The implications of having high-achieving versus low-achieving friends: A longitudinal analysis

Ellen Rydell Altermatt, Eva M. Pomerantz

Research output: Contribution to journalArticlepeer-review


The present research examines the achievement-related implications of establishing friendships with high-achieving versus low-achieving classmates. Fifth-, sixth-, and seventh-grade students (N = 929) participated. During the fall and spring semesters, the report card grades of children and their friends were obtained and children completed questionnaire measures of their self-evaluative beliefs and preference for challenge. Results suggest that for low-achieving students there are tradeoffs associated with establishing and maintaining friendships with high-achieving classmates. Specifically, low achievers who established and maintained friendships with high-achieving friends evaluated themselves less positively, but also performed better academically, than low achievers with similarly low-achieving friends. Fewer tradeoffs emerged for high achievers.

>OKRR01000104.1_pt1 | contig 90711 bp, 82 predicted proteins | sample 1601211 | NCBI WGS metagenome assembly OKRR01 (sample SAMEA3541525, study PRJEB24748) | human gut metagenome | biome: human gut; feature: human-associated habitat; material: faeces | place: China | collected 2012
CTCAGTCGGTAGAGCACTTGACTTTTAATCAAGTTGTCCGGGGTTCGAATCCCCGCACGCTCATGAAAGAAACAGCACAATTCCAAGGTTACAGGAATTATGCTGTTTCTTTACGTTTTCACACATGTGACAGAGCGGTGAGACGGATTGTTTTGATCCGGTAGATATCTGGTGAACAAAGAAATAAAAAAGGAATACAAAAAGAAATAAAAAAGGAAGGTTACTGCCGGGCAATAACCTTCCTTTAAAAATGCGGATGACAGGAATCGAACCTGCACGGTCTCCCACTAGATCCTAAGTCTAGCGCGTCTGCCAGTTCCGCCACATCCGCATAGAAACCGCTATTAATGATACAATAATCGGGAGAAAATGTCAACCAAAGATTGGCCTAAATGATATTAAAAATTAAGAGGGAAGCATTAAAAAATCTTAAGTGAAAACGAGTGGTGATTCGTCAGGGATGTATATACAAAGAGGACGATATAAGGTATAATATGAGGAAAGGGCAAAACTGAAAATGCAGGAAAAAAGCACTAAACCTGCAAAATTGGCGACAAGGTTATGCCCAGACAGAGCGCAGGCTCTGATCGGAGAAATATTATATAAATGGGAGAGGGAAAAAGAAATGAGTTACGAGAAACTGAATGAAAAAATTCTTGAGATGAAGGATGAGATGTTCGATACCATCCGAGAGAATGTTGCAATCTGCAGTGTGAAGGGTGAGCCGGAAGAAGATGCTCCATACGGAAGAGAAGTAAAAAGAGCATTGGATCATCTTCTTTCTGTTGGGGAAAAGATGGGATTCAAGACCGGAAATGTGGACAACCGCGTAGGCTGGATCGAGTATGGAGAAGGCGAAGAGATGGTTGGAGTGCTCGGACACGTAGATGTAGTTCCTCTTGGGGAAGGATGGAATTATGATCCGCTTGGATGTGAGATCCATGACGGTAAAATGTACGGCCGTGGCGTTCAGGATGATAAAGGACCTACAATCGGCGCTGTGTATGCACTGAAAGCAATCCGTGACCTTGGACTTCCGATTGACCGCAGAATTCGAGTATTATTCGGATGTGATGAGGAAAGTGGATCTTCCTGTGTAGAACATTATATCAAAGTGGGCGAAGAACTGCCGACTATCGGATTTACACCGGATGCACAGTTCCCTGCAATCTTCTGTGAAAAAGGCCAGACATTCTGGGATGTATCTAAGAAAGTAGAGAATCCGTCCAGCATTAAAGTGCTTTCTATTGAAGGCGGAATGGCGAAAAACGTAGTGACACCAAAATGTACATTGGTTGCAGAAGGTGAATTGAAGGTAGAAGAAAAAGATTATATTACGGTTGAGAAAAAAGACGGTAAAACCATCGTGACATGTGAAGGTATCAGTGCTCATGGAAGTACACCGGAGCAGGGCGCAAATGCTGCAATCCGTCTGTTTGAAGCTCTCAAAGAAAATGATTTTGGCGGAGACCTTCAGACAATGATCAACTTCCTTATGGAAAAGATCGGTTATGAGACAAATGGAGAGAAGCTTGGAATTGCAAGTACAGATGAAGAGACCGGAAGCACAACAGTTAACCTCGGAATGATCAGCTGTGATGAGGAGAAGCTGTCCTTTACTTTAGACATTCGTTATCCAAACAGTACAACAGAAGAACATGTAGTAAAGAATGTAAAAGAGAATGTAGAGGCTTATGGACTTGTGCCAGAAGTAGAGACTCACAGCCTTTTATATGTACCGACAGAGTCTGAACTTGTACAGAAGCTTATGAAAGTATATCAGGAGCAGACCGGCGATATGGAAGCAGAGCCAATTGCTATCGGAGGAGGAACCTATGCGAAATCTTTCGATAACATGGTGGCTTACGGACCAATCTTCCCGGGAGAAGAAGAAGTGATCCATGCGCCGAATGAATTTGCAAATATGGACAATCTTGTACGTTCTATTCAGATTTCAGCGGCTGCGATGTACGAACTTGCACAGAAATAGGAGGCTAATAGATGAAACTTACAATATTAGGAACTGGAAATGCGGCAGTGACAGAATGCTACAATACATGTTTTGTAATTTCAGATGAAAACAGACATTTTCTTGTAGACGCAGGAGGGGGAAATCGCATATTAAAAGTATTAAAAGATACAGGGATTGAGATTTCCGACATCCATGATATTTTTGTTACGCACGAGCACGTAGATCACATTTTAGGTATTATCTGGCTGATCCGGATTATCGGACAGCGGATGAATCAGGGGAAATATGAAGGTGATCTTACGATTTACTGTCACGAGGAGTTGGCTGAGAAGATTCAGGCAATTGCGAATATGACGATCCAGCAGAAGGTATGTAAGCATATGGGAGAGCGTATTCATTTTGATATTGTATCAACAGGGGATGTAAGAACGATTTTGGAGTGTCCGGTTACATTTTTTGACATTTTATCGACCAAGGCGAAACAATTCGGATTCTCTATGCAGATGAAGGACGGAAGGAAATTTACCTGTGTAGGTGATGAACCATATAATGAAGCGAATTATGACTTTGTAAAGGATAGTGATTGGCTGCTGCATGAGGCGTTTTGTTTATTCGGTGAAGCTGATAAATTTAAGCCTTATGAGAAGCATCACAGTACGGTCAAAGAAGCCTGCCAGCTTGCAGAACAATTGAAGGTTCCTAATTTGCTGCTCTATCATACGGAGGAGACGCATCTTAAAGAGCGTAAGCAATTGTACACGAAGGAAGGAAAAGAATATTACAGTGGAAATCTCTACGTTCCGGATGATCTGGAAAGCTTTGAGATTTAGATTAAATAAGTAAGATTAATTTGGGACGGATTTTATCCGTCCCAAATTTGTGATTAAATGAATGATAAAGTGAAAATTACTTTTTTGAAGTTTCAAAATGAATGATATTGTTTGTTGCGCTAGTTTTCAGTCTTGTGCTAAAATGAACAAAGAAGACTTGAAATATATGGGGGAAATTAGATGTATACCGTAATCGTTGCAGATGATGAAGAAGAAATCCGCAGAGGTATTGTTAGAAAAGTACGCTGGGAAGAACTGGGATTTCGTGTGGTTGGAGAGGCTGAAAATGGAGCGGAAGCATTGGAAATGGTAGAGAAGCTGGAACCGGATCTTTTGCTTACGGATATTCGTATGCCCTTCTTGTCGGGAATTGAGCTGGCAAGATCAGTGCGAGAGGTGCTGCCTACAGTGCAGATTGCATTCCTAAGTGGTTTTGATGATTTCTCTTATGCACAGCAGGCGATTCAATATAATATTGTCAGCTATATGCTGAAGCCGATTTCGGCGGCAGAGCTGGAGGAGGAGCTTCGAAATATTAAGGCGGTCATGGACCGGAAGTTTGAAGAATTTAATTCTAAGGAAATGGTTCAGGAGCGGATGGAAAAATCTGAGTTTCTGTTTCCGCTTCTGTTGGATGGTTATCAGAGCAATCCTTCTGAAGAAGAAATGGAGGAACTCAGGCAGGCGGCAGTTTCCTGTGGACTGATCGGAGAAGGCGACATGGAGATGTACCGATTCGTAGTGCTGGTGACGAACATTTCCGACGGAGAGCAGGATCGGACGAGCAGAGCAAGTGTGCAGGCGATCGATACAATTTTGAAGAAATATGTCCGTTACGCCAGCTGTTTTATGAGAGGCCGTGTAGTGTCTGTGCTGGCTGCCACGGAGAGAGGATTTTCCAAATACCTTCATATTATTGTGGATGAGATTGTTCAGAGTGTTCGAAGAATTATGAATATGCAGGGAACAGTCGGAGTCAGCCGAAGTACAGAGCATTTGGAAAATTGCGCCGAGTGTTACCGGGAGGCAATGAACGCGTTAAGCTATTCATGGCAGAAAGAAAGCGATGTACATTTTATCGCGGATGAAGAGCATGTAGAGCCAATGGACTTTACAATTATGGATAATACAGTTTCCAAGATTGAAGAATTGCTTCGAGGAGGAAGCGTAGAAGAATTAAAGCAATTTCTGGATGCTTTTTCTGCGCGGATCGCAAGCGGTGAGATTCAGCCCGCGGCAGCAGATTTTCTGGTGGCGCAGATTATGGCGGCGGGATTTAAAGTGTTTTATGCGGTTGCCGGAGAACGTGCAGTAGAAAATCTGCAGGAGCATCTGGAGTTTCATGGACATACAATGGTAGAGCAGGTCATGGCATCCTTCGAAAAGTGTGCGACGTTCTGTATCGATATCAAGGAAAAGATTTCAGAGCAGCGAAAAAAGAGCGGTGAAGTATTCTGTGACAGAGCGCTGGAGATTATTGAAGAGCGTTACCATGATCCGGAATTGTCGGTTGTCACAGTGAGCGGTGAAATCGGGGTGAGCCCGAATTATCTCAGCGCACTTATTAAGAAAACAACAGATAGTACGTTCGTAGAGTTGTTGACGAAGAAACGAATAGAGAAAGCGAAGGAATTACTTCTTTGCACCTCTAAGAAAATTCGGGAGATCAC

Original languageEnglish (US)
Pages (from-to)61-81
Number of pages21
JournalSocial Development
Issue number1
StatePublished - 2005


  • Achievement
  • Motivation
  • Peer relationships
  • Social comparison

ASJC Scopus subject areas

  • Developmental and Educational Psychology
  • Sociology and Political Science
  • Social Sciences (miscellaneous)


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